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Published:Wednesday | May 4, 2016 | 5:00 AM
Masanori Nakano
Cieanna Smith
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Primary schools get math app

All primary schools across the island will now have access to the 'Calculation Time' mathematics application (app), which is designed to improve students' knowledge and appreciation of the subject.

The app, which was officially launched at the Courtleigh Hotel and Suites, in New Kingston, last week is one of the methodologies used under the 'Calculation Time' programme, which aims to make learning mathematics fun for students.

The programme, which is a collaborative effort between the Governments of Japan and Jamaica, was first introduced to the country in 2011 in seven pilot schools. It has since been extended to 65 schools. It is incorporated into the curriculum for 15 minutes for 90 days.

Ambassador of Japan to Jamaica, Masanori Nakano, said the Calculation Time initiative, which also incorporates the use of songs, toys, workbooks and domino cards is a "very innovative way to make math fun."

He said it is important that students learn to better understand the subject, "as nowadays mathematics is gaining more and more importance to pursue any kind of study, even including humanity courses."

St Ann based attorney at law Cieanna Smith, is urging Jamaican authorities to begin preparing early for the advent of robots in the society, despite her belief that such an occurrence could be some distance away.

Smith, who returned to the island recently after taking part in the We Robot 2016 Conference at the University of Miami School of Law in the United States, says laws governing robotic technology should be properly regulated in Jamaica.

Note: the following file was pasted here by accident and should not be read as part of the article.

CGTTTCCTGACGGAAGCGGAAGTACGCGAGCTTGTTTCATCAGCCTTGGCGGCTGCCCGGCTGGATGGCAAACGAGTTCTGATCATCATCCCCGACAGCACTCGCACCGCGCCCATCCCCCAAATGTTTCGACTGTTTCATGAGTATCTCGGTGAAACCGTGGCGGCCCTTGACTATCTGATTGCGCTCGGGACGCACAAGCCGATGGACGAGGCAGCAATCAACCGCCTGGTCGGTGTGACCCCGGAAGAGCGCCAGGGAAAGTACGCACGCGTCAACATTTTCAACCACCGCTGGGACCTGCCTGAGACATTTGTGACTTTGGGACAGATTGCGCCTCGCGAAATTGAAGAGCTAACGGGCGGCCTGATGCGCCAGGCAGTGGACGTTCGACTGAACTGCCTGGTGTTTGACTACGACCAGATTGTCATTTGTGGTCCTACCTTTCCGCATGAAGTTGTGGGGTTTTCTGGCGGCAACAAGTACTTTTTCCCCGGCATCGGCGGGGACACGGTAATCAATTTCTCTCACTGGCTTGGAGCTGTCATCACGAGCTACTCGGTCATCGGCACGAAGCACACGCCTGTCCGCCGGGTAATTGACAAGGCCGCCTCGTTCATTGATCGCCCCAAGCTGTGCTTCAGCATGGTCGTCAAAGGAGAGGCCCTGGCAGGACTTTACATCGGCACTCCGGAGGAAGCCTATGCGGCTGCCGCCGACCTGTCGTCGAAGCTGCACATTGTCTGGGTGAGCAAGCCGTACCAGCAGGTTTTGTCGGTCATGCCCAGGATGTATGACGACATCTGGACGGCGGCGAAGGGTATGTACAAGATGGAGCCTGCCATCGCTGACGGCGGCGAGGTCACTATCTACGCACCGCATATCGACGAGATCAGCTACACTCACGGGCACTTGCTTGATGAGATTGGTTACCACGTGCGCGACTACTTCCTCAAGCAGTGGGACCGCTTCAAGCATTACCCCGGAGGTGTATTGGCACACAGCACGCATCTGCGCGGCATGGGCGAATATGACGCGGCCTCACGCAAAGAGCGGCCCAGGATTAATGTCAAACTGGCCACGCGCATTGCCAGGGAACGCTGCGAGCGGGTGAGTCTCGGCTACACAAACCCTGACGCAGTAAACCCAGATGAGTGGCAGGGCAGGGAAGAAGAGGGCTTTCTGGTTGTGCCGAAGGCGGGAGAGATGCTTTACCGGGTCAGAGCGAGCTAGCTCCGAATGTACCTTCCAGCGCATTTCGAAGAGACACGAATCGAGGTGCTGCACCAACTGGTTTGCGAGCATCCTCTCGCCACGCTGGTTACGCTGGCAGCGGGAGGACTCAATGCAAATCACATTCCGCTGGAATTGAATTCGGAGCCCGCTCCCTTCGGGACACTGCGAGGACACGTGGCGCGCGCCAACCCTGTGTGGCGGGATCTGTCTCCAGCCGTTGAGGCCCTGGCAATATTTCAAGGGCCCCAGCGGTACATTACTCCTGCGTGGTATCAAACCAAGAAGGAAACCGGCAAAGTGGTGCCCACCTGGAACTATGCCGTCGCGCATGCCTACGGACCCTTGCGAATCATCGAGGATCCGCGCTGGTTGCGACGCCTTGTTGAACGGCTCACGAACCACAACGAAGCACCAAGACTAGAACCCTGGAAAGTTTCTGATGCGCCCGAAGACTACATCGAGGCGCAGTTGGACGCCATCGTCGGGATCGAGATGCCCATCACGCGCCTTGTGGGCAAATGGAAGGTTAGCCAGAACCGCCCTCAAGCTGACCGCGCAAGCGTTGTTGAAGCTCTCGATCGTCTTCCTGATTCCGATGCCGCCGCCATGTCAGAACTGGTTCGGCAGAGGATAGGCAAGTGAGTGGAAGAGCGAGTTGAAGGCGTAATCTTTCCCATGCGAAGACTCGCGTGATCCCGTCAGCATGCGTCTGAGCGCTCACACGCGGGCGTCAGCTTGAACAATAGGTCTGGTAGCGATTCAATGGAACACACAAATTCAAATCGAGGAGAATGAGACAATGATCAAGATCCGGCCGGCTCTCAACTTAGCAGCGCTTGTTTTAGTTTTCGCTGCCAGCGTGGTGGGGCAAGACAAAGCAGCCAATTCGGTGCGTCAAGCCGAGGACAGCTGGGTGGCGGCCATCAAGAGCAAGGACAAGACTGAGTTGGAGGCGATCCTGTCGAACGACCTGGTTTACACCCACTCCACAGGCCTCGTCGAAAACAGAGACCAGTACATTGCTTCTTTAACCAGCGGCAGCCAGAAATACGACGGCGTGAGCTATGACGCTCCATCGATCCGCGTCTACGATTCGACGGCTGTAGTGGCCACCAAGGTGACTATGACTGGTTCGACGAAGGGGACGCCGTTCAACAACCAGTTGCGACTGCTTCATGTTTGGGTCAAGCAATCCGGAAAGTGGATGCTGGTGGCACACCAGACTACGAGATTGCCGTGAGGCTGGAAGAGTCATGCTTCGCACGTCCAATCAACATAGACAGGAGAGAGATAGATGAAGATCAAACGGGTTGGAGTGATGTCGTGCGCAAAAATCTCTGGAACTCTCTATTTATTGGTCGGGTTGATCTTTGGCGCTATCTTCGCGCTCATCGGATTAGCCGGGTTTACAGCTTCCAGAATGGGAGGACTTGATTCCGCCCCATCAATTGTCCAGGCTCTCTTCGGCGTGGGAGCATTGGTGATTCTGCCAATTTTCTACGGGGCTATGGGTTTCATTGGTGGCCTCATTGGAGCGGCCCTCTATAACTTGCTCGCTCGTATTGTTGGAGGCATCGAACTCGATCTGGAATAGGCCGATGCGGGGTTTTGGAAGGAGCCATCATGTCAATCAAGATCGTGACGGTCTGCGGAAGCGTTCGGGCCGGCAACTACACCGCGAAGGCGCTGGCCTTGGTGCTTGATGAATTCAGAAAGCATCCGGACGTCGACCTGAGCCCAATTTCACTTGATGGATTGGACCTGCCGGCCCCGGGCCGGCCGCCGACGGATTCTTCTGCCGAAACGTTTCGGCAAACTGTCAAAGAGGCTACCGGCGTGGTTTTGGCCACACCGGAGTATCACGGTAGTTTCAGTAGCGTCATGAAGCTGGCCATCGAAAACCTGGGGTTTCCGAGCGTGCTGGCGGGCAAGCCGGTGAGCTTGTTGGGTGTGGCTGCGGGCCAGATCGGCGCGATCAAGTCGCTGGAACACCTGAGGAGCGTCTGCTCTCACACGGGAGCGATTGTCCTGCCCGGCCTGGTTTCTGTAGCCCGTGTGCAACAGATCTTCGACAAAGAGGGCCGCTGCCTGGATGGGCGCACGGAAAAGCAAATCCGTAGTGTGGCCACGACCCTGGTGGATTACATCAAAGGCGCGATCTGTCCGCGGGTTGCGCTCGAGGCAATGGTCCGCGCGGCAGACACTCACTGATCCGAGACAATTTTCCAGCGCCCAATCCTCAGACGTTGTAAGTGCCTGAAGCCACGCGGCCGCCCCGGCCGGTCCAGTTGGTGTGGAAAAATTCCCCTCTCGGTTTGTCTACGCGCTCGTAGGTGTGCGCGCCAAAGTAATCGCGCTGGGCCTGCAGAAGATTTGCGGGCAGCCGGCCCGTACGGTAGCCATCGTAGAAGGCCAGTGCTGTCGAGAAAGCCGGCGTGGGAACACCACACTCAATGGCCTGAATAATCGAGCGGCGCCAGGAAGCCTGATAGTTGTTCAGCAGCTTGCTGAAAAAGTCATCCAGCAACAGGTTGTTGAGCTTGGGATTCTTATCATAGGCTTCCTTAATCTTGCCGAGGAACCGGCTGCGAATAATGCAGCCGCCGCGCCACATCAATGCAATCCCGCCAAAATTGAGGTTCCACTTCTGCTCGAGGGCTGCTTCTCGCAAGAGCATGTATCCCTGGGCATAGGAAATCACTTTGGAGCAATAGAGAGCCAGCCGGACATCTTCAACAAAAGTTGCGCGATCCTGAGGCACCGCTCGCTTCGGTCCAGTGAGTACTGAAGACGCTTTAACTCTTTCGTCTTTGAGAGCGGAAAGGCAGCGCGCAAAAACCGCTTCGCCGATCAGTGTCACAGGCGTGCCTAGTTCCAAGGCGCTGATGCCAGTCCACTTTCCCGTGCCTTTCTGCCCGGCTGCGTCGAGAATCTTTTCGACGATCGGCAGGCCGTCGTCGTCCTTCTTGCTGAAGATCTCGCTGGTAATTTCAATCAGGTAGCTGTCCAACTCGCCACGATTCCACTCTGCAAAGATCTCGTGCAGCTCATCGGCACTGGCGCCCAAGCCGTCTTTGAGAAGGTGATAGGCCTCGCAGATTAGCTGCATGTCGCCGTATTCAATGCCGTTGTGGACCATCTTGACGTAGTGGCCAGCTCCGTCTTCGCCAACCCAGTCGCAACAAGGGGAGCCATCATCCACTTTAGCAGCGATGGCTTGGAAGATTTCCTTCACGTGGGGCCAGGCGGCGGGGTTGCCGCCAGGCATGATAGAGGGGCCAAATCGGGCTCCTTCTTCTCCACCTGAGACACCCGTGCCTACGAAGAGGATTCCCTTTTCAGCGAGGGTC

"We need to start planning early to ensure that these laws are properly drafted and robotic technology properly regulated. Should we have robots integrated in our society in Jamaica, the primary focus should be on the privacy of individuals." Smith told The Gleaner last week.

 

Jamaica urged to draft laws to govern use of robots

A St Ann company, Infinity Business Solutions Global is in the process of importing mosquito repelling wrist bands which will aid anti-zika efforts.

Company spokesman Jemone Richards told The Gleaner: "This is our effort to help raise awareness of the Zika virus and to help Jamaicans fight the effect of what this virus can do to us."

The wrist bands are deet free, being made of all-natural products such as citronella.

"This means the band is safe for use by pregnant women, children and adults. You wear it just like you would wear a piece of jewelry."

The bands are durable, Richards pointed out, noting that each one lasts approximately 320 hours of constant wearing and exposure to air.

However, if it is replaced in the plastic wrapper when not in use, its longevity would be preserved.

One wrist band is effective within a radius of three to four feet.

 

Jamalco extends helping hand

Jamalco has taken another step in its outreach efforts to offer a helping hand to communities within its operating areas through the establishment of a monthly outreach programme for indigents.

Under the direction of Community Relations Officer Natalee Irving, volunteers from the South Manchester Community Council dedicated their time and energy to an indigent from the Asia community in South Manchester recently. The volunteers spent hours transforming the home of Beverly Reid by providing indoor and outdoor clean up services. The volunteers washed bed linens, cleaned the house and offered grooming services to the beneficiary.

Recipient Beverly Reid was very thankful and filled with joy when she was presented with a box of groceries and cleaning items that were sponsored by Jamalco through its community outreach programme. She expressed how appreciative she was for the care and assistance she received and was very grateful that the company reached out to her in her time of need.